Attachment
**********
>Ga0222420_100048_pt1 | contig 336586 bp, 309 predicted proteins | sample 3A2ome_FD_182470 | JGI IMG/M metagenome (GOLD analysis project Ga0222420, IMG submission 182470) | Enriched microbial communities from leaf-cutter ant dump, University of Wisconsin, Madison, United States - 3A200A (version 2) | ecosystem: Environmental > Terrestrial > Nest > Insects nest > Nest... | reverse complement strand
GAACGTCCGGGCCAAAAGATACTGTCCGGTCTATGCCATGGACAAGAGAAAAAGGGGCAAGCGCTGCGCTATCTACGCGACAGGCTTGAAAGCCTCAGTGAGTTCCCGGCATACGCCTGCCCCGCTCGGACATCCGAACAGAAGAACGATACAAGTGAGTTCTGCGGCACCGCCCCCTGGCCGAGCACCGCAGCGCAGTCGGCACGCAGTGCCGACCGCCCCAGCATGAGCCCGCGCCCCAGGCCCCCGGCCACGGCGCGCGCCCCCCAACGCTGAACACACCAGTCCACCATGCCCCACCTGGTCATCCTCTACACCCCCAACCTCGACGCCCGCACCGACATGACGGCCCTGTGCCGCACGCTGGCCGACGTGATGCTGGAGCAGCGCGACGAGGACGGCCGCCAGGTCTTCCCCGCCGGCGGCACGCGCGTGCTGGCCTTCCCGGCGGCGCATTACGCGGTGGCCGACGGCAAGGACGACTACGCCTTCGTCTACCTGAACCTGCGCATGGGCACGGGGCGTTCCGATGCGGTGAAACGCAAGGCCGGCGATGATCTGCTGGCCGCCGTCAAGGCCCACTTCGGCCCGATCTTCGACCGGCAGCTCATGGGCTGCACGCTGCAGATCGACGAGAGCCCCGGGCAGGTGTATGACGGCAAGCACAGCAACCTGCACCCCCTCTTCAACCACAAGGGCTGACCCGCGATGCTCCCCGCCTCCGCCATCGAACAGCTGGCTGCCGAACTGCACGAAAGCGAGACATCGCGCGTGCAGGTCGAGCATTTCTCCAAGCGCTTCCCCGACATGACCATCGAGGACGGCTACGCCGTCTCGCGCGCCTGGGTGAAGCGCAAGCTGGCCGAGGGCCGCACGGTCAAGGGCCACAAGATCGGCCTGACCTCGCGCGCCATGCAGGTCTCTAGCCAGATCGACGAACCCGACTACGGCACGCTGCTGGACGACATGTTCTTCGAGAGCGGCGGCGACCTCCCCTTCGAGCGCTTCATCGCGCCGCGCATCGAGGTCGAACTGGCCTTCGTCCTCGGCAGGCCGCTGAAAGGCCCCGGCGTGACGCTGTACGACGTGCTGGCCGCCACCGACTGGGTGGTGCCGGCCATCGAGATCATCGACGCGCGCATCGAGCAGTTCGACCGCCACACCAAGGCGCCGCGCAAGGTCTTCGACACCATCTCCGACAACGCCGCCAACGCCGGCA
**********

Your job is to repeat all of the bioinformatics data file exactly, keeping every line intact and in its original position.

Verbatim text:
>Ga0222420_100048_pt1 | contig 336586 bp, 309 predicted proteins | sample 3A2ome_FD_182470 | JGI IMG/M metagenome (GOLD analysis project Ga0222420, IMG submission 182470) | Enriched microbial communities from leaf-cutter ant dump, University of Wisconsin, Madison, United States - 3A200A (version 2) | ecosystem: Environmental > Terrestrial > Nest > Insects nest > Nest... | reverse complement strand
GAACGTCCGGGCCAAAAGATACTGTCCGGTCTATGCCATGGACAAGAGAAAAAGGGGCAAGCGCTGCGCTATCTACGCGACAGGCTTGAAAGCCTCAGTGAGTTCCCGGCATACGCCTGCCCCGCTCGGACATCCGAACAGAAGAACGATACAAGTGAGTTCTGCGGCACCGCCCCCTGGCCGAGCACCGCAGCGCAGTCGGCACGCAGTGCCGACCGCCCCAGCATGAGCCCGCGCCCCAGGCCCCCGGCCACGGCGCGCGCCCCCCAACGCTGAACACACCAGTCCACCATGCCCCACCTGGTCATCCTCTACACCCCCAACCTCGACGCCCGCACCGACATGACGGCCCTGTGCCGCACGCTGGCCGACGTGATGCTGGAGCAGCGCGACGAGGACGGCCGCCAGGTCTTCCCCGCCGGCGGCACGCGCGTGCTGGCCTTCCCGGCGGCGCATTACGCGGTGGCCGACGGCAAGGACGACTACGCCTTCGTCTACCTGAACCTGCGCATGGGCACGGGGCGTTCCGATGCGGTGAAACGCAAGGCCGGCGATGATCTGCTGGCCGCCGTCAAGGCCCACTTCGGCCCGATCTTCGACCGGCAGCTCATGGGCTGCACGCTGCAGATCGACGAGAGCCCCGGGCAGGTGTATGACGGCAAGCACAGCAACCTGCACCCCCTCTTCAACCACAAGGGCTGACCCGCGATGCTCCCCGCCTCCGCCATCGAACAGCTGGCTGCCGAACTGCACGAAAGCGAGACATCGCGCGTGCAGGTCGAGCATTTCTCCAAGCGCTTCCCCGACATGACCATCGAGGACGGCTACGCCGTCTCGCGCGCCTGGGTGAAGCGCAAGCTGGCCGAGGGCCGCACGGTCAAGGGCCACAAGATCGGCCTGACCTCGCGCGCCATGCAGGTCTCTAGCCAGATCGACGAACCCGACTACGGCACGCTGCTGGACGACATGTTCTTCGAGAGCGGCGGCGACCTCCCCTTCGAGCGCTTCATCGCGCCGCGCATCGAGGTCGAACTGGCCTTCGTCCTCGGCAGGCCGCTGAAAGGCCCCGGCGTGACGCTGTACGACGTGCTGGCCGCCACCGACTGGGTGGTGCCGGCCATCGAGATCATCGACGCGCGCATCGAGCAGTTCGACCGCCACACCAAGGCGCCGCGCAAGGTCTTCGACACCATCTCCGACAACGCCGCCAACGCCGGCA